For those who had a wedding planned this year, the disruption imposed by Covid19 has created all sorts of complications, frustration and additional expense.
Last week, a young man from New Zealand called us. His fiancé lives in Canada and neither country will permit the other to enter for a wedding. Fortunately, they discovered that they could meet in France, get married there, and then he could return to Canada with a spouse visa to take up married life as planned.
Getting married in France was not what they planned, and it’s not going to be the typical destination wedding in a picturesque country villa. They are determined to marry and have found a way despite the challenges.
They are one of thousands of engaged couples who’s plans have been turned upside down by the pandemic lockdowns, travel restrictions and limits on gatherings.
Faced with an uncertain reopening, engaged couples have been forced to think carefully about their values as it relates to their wedding. They are dealing with their own disappointment and frustration, as well as the expectations of friends and family.
In a crazy way, it’s actually good training for being married: faced with a multi-factor challenge they need to reflect on their shared values and plan how to move forward with their unity intact.
This will not be the only challenge they face throughout married life. We have heard from many couples over the past months who have discovered deep differences in their values and expectations as they re-negotiated many aspects of their life.
Downsize, divide, delay, or deluxe?
In responding to this, some engaged couples have chosen to downsize like our NZ-Canadian couple – to shed the trappings and just get it done. Others have divided the event in two or more parts, formally being wed with limited guests but with plans to celebrate with extended network at a later date.
Many couples have chosen to delay. They hope to have the wedding celebration as close as possible to their original plans. Though international guests are unlikely to attend, and there’s still some risk of a second delay, they hope to have the wedding they originally planned.
A fourth pathway is the deluxe option. Faced with restrictions on the number of guests, some couples are forging ahead with a smaller guest list and a more luxurious celebration. They’re dedicating the excess budget to indulgent items like lavish decorations, select wines, abundant flowers and exclusive reception venues.
One thing that does not change for Catholics, however, is the church ceremony and the vows we make. For thousands of years, Catholic couples have stood before their community and the altar of the Lord as we committed our lives to serving each other in marriage.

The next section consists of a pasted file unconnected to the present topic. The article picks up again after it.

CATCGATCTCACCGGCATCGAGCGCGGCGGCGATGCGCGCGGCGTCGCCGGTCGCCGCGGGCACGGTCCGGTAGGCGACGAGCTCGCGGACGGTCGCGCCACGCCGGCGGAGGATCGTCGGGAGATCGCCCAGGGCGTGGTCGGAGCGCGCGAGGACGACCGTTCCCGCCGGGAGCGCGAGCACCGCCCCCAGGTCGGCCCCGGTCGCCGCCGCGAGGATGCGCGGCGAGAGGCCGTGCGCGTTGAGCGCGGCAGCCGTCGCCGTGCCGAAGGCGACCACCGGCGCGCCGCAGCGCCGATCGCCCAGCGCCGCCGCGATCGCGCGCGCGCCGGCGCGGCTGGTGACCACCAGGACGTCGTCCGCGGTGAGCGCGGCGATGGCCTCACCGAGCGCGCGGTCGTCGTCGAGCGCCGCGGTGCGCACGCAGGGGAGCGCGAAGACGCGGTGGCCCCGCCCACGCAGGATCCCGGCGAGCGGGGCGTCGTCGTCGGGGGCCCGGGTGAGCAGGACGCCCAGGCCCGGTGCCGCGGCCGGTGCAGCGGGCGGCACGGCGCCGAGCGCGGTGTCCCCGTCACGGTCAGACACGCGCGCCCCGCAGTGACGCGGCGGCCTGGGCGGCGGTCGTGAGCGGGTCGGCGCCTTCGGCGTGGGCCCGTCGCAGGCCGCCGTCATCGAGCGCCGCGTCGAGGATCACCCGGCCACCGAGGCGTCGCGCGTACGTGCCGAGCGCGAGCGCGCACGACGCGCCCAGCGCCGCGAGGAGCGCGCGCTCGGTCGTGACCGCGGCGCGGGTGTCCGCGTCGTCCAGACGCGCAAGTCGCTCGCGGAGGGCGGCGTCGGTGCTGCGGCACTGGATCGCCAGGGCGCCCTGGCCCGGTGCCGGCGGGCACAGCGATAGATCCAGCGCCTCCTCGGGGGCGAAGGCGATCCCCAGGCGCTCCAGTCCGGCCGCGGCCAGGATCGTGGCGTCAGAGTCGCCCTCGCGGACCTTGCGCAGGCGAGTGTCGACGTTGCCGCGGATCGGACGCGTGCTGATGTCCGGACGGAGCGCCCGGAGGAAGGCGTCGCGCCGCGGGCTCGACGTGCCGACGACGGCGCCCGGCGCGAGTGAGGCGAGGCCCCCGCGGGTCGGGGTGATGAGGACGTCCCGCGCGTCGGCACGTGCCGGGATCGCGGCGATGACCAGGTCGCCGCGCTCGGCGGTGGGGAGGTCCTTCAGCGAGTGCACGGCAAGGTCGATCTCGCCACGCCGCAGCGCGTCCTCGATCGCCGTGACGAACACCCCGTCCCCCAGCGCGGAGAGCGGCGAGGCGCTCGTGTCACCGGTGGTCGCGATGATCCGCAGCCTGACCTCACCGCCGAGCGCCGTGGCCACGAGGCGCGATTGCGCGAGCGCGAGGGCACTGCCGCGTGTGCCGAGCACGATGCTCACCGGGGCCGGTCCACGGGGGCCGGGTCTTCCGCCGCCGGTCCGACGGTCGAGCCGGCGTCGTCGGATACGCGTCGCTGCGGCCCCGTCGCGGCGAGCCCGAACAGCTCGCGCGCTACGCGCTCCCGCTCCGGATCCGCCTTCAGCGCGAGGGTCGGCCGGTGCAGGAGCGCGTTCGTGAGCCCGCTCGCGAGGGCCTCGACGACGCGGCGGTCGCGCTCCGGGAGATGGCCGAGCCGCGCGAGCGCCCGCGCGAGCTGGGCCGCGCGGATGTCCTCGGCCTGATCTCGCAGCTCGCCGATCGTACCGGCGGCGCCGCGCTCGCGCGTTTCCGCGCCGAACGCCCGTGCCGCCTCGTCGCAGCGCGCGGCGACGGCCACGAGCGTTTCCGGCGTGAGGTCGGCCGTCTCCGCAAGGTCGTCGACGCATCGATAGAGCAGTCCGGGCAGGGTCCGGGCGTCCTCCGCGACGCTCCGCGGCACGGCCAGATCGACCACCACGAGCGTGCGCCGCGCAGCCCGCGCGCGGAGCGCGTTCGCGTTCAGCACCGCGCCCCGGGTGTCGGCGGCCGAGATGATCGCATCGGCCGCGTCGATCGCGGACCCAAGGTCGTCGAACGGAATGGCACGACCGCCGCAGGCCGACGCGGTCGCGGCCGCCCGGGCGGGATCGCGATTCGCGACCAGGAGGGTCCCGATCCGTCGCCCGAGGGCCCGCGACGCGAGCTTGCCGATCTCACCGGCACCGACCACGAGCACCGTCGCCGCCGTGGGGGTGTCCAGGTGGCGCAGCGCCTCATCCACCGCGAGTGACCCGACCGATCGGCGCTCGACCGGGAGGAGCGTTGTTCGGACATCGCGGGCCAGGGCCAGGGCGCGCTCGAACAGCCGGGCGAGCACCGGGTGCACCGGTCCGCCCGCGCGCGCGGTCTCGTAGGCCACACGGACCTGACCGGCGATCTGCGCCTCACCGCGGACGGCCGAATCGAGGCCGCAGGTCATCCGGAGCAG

The words of the vows have endured essentially unchanged for centuries. They speak of an eternal truth – that married love, freely given, images the love of the Christ for his bride, the Church.
This is the heart of why we get married; we want to commit the rest of our lives to serving each other and building a shared life.
When bride and groom stand at the altar and pledge to love each other for the rest of their lives, they are participating in a great mystery. In human terms, their vows are seemingly impossible to fulfill – and yet here they stand eagerly embracing that radical commitment.
Marriage is considered a Sacrament by the Catholic Church because it recognises that married couples, by the way we live out these vows, are a potent witness to the invisible presence of God in our midst. Matrimony makes visible the invisible nature of God.
It is the couple relationship that is sacramental: it’s not the ceremony or rings or the veil, though these are also significant. It’s certainly not the party that follows. It is the couple themselves and their life of love that witnesses to the steadfast, urgent, and total self-donation of Christ to his Church.
Though we do this imperfectly through good times and in bad, in sickness or lockdown or unemployment, here’s the thing; we don’t do it alone. In marrying in the Church, Christ promises us the grace and the help we need to sustain and our marriage throughout our lives.
Unsurprisingly, we all want to celebrate something as important and exciting as a couple making a commitment like this. But we need to remember that it is the wedding ceremony that really matters on the wedding day.
Everything else is a mere accessory to this magnificent reality. No fine wine, gourmet meal or spectacular venue can come close to the splendour of such a profound mystery.
As parents, family, friends, and communities, we need to remember this and encourage our engaged couples to focus on what’s really important when it comes to getting married in the midst of this upside-down world. We need to keep our expectations for the event in check and free our engaged friends and family members to find their own way through these difficult choices.
Every engaged couple needs to discern their own path in this pandemic. Downsize, divide, delay, or go deluxe – whatever path they decide in this era of uncertainty, the vows they make on their wedding day will be one thing that stays the same.